Sunday, January 22, 2017

Butterflies of Lantau Island Part 2

Another hunting ground is the San Tau village. From Tung Chung bus terminal , I took Bus 34 to Yat Tung Estate and walked along a foot path along the coast.

The Neopithecops zalmora was taken in last September during my visit to this coastal village - a small colony there. I could see them around during my subsequent visits in November and December. 
A female was trying to lay eggs on its host plant

Green Dragontail (Lamprotera curias walker) is the only Dragontail butterfly we can find in Hong Kong - it is quite common. It was puddling on the footpath before settling down on a leaf for sunbathing.  
This Black Prince (Rohana parisatis) was extremely skittish and sensitive to movement. Whenever I approach closer it would take off - a quick shot was taken when it perched high on a tree.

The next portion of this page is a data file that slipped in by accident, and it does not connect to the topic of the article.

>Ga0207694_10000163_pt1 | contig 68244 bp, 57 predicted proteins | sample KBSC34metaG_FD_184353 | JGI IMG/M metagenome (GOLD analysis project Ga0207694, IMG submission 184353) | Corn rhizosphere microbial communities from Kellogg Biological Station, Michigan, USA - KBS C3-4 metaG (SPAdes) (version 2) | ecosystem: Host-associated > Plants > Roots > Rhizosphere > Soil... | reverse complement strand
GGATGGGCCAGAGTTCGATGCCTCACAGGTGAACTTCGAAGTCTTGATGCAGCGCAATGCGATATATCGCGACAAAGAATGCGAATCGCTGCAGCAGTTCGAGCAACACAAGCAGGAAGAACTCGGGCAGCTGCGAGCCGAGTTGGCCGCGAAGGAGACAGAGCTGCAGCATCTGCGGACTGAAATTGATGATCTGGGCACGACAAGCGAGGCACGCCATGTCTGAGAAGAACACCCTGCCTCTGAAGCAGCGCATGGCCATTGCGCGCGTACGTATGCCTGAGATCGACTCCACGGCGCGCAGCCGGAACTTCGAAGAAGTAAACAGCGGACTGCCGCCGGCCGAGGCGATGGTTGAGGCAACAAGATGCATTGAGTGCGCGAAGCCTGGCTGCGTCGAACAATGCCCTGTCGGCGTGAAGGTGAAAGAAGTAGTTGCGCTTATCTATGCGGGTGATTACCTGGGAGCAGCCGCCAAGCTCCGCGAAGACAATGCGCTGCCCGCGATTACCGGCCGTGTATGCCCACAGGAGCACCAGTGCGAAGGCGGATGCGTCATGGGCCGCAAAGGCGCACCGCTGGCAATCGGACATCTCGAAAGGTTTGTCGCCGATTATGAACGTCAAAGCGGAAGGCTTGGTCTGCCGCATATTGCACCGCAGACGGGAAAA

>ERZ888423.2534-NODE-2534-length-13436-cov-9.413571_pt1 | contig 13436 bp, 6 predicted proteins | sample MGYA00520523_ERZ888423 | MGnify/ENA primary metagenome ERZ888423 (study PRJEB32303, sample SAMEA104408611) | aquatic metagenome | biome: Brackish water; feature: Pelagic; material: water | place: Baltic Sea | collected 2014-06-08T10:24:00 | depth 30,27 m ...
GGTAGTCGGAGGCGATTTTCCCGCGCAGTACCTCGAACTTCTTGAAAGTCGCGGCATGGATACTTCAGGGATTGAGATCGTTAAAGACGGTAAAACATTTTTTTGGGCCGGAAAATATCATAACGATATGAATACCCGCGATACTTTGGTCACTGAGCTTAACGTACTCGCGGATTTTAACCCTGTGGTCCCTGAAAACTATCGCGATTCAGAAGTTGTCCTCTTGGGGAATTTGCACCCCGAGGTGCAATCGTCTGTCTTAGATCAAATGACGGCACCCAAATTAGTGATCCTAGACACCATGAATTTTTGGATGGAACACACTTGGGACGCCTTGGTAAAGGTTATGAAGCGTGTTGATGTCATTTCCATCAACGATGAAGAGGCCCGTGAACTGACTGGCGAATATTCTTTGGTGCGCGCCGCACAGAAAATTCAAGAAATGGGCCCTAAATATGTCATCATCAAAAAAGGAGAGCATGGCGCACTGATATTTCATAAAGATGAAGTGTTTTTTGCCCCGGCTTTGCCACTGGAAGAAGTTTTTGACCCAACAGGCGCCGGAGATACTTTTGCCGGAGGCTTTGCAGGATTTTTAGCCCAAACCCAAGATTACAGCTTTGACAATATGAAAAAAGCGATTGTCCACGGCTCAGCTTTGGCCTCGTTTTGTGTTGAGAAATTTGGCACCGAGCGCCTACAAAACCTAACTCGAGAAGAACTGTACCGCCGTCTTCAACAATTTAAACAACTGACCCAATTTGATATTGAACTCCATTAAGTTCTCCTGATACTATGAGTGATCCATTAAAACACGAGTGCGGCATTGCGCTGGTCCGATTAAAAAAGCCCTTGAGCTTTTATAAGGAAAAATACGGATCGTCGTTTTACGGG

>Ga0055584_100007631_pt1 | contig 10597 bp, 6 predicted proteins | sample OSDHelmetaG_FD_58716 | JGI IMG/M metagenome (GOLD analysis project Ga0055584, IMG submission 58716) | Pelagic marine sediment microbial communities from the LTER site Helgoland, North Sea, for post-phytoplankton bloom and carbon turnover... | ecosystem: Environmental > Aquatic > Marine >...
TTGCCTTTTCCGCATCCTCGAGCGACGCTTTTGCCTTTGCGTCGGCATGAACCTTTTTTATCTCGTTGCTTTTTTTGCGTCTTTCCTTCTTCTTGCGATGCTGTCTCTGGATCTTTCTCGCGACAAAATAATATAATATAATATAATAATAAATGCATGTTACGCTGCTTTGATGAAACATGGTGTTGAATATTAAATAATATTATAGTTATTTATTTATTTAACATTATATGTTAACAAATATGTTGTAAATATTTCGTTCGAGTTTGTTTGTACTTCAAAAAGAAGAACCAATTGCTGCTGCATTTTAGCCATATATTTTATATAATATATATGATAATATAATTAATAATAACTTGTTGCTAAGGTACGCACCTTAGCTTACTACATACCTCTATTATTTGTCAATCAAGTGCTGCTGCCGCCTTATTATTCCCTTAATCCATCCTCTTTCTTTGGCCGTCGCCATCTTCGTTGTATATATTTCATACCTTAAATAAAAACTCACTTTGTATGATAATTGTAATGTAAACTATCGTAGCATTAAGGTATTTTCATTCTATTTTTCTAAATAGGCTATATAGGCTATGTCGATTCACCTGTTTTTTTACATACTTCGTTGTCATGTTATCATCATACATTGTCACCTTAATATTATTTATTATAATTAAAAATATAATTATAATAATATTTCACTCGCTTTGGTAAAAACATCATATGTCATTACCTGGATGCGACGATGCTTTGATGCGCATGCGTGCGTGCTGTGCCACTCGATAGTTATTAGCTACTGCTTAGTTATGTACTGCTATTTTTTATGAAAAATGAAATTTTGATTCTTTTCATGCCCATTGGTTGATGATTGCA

This is the dry-season form of the Chilades lajus - it was quite abundant in December.
An upper side shot of a male when it was exposed to the sunshine in a cool weather.
It was a pity that I scared this large fellow away when it was puddling on the ground behind a house. It lnaded on the flowers instead. A long-distance record shot of a female  (Euthalia phemius seitzi) was what I could do.
There were some wild Bidens flowers near a small temple. Here we could see some common butterflies busy feeding on the flowers on a sunny day.

This form catilla of the Catopsilia pomona pomona is rather rare in Singapore. However, I have encountered a number of times in Hong Kong.
A solitary Blue Spotted Crow (Euploea midamus) was feeding voraciously from flower to flower in a cool and breezy day.
Delias parsithoe was everywhere but it was not that easy to compose a good shot.
 At times she opened its wings to enjoy the heat from the sunshine
A large praying mantis was crawling on the handrail when we were heading out to the bus terminal at the Yat Tung Estate.